White Flour, the brainchild of David LaMotte, is inspired by the true account of a white supremacist hate group that gathered for a rally in Tennessee in May of 2007. The plan: to stir up trouble to advance their cause. But little does the Ku Klux Klan know what hits them when they meet up with the Coup Klutz Clowns, who counter hatred with humor, and throw that Klan off their game plan.
White Flour is intended for an audience of middle school students and upward. LaMotte, in the poetic rhyming manner of Dr. Seuss, begins with, “The day was bright and sunny as most May days tend to be / In the hills of Apallachia down in Knoxville, Tennessee.”
He continues on in rhyme with the Klansmen coming into town, waving their fists and shouting “White power!” To their surprise, the local activists show up in clown costumes and “misunderstand” the message. They shout “White flour!” and have a flour fight between them. They again misunderstand, “White flowers!” This time, the clowns have a skirmish among themselves with white flowers. And on it goes with “Wife power!” and other nonsensical misinterpretations until the Klansmen leave because they just can’t get the floor with the shenanigans the Coup Klutz Clowns dish out.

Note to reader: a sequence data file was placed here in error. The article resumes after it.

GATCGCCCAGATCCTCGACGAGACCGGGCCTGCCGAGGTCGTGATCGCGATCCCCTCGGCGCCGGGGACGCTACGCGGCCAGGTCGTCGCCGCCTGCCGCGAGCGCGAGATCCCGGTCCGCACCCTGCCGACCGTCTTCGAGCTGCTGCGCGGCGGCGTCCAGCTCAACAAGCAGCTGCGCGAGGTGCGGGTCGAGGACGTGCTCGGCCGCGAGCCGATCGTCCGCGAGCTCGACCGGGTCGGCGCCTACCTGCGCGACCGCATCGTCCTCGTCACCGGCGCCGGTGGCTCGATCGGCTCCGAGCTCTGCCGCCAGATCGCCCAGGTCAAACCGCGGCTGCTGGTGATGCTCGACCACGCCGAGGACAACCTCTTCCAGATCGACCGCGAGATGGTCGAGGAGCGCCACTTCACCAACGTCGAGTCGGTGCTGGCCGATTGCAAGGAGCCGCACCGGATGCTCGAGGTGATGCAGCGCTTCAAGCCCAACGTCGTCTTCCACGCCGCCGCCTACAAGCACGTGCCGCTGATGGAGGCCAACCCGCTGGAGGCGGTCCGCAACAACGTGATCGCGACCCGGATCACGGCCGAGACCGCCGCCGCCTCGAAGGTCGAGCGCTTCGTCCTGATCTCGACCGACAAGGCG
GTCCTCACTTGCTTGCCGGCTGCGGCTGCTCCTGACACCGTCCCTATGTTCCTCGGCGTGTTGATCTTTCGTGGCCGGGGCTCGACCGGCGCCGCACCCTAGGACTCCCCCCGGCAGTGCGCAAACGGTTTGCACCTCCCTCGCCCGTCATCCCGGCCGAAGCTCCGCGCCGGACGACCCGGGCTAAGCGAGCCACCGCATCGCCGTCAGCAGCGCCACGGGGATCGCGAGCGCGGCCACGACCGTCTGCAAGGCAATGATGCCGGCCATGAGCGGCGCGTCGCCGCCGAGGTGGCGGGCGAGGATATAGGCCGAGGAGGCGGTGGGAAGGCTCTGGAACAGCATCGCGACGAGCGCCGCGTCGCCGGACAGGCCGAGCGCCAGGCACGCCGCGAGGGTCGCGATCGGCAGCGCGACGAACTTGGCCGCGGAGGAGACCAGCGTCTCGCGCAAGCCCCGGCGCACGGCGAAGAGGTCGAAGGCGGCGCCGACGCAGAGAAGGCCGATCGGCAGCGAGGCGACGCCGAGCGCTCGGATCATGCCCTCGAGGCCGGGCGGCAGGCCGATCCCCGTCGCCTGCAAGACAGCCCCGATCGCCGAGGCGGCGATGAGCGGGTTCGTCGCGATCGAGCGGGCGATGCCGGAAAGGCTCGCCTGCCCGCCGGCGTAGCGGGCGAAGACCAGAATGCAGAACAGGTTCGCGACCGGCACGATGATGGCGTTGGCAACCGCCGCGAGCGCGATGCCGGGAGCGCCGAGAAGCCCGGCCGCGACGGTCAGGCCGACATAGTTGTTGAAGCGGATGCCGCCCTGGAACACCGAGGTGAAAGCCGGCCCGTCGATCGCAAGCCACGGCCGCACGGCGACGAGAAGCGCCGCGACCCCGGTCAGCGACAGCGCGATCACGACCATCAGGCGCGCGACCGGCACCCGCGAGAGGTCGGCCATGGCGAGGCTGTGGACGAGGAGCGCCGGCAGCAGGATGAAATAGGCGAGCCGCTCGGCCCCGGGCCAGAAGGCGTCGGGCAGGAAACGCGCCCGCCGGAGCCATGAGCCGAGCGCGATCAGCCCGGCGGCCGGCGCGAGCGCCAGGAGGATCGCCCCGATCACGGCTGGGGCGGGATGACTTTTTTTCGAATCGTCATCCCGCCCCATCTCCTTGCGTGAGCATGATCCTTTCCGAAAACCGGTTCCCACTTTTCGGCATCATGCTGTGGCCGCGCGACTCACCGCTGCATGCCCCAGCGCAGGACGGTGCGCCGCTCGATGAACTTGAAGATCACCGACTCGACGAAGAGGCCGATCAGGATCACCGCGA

The illustrations, by Jenn Hales, capture the fun and strike a balance between the somber threat hatred brings into an environment and the humor that erupts. The poetry also brings this story into a unique arena to open a dialogue with children and others on what happened that day in Tennessee.
As a teacher, I love the way this book approaches the theme of racial injustice. LaMotte does an excellent job of narrating the story and capturing the whimsy of the local group and the surprise of the Klansmen. Both the writing and the illustrations capture the attention of readers from this age through adulthood. LaMotte mentions he wanted to showcase alternative ways to aggression. It’s not just “fight or flight.” Humorous non-violence triumphes over hatred that day.
In my ESL classes, I am always looking for unique materials that not only communicate the cultural realities that we, both the United States and the world, face today but also open the door for positive discussion. I want to reinforce with my students that we must accept each other whatever our background or physical appearance. White Flour serves as a great vehicle to launch this kind of discussion. It would work well with adult ESL students at intermediate level or higher.
Growing up, racial injustice disturbed me. I think discussing this early helps younger members of society make informed decisions before negative stereotypes form and become part of their make-up. It also helps to address this book in multicultural environments. The author chooses a unique vehicle for this story when he put it in poetry form. Teaching from real life has the added benefit that it actually happened so it has that much more credence.
If you want to learn more about the recently-released White Flour, by David LaMotte, click on the following link: http://www.whiteflourbook.com/2012/04/welcome/. If you want to hear the poem performed, click on this link: http://www.youtube.com/watch?v=FCeUakDtXkA&feature=youtu.be